• 2 minBefore we begin today’s webinar, there are a few ground rules we’d like to cover. We are going to keep the lines muted. If you have a question or concern during the session, you can use the Question feature being monitored by a Red Moon representative. At the end, we will answer as many questions as possible.Additionally, we ask that you exit out of all other applications that are currently running on your computer to optimize today’s viewing of the webcast. Today’s replay will be available after the webinar and can be found by clicking through the link on the ACT website. Please allow a few days for the presentation to be posted.Now, I’d like to introduce our presenter for today’s webinar – Kelley Lear. Kelley is the Managing Director for Red Moon Solutions, a company founded by the former CIO and head of Tax Technology Enterprises for Arthur Andersen LLP, as well as the H.O.T.D. for the Milwaukee Tax Practice of Arthur Andersen.Kelley Lear came over to Red Moon Solutions from Vertex, where she was the Director for Vertex Consulting and Tax Intelligence Solutions Leader. Kelley was on a leadership team that provided total solutions for Vertex customers, across all major tax types: income, sales & use, payroll, telecommunications, and VAT. These solutions included process re-engineering and design, products, integration/ETL tools, data collection and tax data warehousing. I would now like to turn it over to Kelley.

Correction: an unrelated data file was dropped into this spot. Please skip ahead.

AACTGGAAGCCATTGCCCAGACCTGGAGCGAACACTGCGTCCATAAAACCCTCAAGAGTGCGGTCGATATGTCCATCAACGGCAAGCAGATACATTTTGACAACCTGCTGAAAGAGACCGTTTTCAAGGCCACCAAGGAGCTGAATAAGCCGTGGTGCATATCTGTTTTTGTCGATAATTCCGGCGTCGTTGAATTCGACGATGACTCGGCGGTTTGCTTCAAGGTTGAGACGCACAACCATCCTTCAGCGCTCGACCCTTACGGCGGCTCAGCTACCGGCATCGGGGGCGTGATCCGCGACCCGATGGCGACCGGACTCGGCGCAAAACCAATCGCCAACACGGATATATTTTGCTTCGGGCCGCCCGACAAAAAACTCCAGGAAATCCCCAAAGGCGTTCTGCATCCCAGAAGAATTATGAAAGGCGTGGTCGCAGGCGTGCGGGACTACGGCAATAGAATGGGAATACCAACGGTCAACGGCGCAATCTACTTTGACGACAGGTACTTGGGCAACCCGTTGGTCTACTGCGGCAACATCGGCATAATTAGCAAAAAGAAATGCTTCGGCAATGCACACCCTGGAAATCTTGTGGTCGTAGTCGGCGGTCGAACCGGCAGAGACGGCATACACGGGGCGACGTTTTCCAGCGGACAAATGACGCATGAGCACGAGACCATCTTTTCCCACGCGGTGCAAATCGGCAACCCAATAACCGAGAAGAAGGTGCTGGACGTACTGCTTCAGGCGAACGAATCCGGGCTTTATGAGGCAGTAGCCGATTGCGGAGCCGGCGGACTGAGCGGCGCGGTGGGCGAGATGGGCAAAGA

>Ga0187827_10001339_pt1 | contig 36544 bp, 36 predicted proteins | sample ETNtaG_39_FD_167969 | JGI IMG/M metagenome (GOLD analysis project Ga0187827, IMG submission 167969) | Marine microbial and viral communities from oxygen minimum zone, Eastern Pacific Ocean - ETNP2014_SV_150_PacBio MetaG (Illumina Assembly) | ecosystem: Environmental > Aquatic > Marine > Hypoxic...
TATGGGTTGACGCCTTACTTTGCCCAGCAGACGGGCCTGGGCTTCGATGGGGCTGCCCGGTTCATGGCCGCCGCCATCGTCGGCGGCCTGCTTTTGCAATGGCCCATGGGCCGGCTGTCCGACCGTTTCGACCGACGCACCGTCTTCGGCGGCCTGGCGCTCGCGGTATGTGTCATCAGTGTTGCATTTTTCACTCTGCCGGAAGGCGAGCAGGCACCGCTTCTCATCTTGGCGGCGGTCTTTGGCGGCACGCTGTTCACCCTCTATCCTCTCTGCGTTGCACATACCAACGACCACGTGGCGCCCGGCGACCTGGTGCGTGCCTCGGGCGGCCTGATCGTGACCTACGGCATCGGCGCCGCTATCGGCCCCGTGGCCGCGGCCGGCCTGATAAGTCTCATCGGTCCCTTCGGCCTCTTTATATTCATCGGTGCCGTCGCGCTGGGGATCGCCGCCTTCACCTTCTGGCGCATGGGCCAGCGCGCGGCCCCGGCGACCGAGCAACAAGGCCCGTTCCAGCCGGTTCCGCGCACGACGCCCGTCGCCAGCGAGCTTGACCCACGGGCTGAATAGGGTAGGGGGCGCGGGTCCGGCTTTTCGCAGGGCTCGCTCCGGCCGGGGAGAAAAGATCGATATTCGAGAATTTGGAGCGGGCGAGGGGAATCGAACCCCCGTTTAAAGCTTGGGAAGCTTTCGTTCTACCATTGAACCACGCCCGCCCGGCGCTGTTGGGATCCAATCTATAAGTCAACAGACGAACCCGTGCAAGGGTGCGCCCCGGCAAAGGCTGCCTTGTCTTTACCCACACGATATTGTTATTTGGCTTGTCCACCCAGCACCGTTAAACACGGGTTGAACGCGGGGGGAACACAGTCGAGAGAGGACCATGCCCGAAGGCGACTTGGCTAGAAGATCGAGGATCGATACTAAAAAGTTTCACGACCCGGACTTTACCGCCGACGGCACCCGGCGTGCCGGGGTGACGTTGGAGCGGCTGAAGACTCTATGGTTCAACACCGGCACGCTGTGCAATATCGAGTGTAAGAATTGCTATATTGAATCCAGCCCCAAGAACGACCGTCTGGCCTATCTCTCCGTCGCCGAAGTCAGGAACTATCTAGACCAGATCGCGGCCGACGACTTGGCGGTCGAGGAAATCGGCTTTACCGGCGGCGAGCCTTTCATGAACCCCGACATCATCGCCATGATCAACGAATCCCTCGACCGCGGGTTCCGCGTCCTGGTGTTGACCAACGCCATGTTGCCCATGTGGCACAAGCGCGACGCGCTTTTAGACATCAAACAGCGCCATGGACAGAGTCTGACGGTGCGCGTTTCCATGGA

• 4 min. - What are we going to do during this webinar is to give you a bit of grounding in terms of what a SWOT analysis or methodology really is, and how it could be useful in your tax department. Then, we are going to go through six steps you can use to “plan your attack”, meaning how you could put together a work shop or series of workshops that will help you to analyze a problem…a challenging process…or perhaps as a starting point to plan for a new tax regulation coming up that might actually require changing your internal processes and/or may even require systems analysis or implementing an entirely new solution. We will go over some real life examples of Strengths, Weaknesses, Opportunities and Threats with the intent to make it a bit more real to you and practical. Last, we will discuss some next steps that you may want to consider after your SWOT. And as Paul mentioned, we will have some Q&A time at the very end of the webinar.